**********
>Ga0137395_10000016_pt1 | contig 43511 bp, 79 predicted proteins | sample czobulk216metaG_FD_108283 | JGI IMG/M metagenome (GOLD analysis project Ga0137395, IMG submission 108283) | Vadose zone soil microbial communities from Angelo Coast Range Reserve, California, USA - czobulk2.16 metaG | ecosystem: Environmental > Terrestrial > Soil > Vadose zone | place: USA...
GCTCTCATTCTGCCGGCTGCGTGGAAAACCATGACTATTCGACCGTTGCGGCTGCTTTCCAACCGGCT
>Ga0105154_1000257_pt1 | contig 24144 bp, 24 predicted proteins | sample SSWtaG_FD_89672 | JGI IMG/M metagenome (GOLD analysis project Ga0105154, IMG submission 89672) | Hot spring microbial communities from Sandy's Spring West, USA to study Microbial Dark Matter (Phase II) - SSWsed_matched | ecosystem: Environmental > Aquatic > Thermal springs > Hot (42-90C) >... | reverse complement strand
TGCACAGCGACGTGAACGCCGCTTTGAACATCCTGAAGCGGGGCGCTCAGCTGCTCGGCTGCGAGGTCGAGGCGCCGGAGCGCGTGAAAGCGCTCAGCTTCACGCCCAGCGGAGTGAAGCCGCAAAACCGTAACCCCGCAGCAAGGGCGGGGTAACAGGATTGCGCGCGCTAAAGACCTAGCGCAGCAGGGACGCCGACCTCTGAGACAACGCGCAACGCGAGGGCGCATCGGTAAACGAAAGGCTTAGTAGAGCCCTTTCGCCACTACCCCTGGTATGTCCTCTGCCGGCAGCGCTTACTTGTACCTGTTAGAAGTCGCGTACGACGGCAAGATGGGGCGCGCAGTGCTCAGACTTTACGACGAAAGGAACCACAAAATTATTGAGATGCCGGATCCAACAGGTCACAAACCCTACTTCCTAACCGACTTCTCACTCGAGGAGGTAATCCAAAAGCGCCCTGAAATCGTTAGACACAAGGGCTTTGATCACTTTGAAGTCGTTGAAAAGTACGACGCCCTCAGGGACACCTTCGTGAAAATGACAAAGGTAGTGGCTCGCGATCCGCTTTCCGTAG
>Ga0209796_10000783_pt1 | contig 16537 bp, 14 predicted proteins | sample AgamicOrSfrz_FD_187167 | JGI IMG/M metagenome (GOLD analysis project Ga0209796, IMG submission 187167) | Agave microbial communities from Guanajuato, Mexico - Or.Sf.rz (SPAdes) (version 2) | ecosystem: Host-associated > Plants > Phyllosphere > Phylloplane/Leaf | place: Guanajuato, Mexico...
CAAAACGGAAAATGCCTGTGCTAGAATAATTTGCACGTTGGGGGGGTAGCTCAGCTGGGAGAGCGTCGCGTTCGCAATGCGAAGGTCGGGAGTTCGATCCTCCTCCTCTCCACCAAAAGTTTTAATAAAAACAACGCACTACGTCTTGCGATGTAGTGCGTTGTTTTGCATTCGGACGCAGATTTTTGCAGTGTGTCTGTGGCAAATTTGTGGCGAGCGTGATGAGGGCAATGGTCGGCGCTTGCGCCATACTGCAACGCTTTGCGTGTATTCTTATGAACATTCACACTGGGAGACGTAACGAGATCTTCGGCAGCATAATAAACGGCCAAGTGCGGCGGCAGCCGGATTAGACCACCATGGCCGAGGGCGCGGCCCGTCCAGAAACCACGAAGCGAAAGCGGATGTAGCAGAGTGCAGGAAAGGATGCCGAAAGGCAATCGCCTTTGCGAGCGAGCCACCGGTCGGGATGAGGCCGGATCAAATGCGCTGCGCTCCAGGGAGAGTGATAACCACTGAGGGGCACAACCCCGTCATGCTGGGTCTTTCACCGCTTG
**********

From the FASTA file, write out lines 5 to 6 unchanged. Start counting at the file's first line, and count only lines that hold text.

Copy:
>Ga0209796_10000783_pt1 | contig 16537 bp, 14 predicted proteins | sample AgamicOrSfrz_FD_187167 | JGI IMG/M metagenome (GOLD analysis project Ga0209796, IMG submission 187167) | Agave microbial communities from Guanajuato, Mexico - Or.Sf.rz (SPAdes) (version 2) | ecosystem: Host-associated > Plants > Phyllosphere > Phylloplane/Leaf | place: Guanajuato, Mexico...
CAAAACGGAAAATGCCTGTGCTAGAATAATTTGCACGTTGGGGGGGTAGCTCAGCTGGGAGAGCGTCGCGTTCGCAATGCGAAGGTCGGGAGTTCGATCCTCCTCCTCTCCACCAAAAGTTTTAATAAAAACAACGCACTACGTCTTGCGATGTAGTGCGTTGTTTTGCATTCGGACGCAGATTTTTGCAGTGTGTCTGTGGCAAATTTGTGGCGAGCGTGATGAGGGCAATGGTCGGCGCTTGCGCCATACTGCAACGCTTTGCGTGTATTCTTATGAACATTCACACTGGGAGACGTAACGAGATCTTCGGCAGCATAATAAACGGCCAAGTGCGGCGGCAGCCGGATTAGACCACCATGGCCGAGGGCGCGGCCCGTCCAGAAACCACGAAGCGAAAGCGGATGTAGCAGAGTGCAGGAAAGGATGCCGAAAGGCAATCGCCTTTGCGAGCGAGCCACCGGTCGGGATGAGGCCGGATCAAATGCGCTGCGCTCCAGGGAGAGTGATAACCACTGAGGGGCACAACCCCGTCATGCTGGGTCTTTCACCGCTTG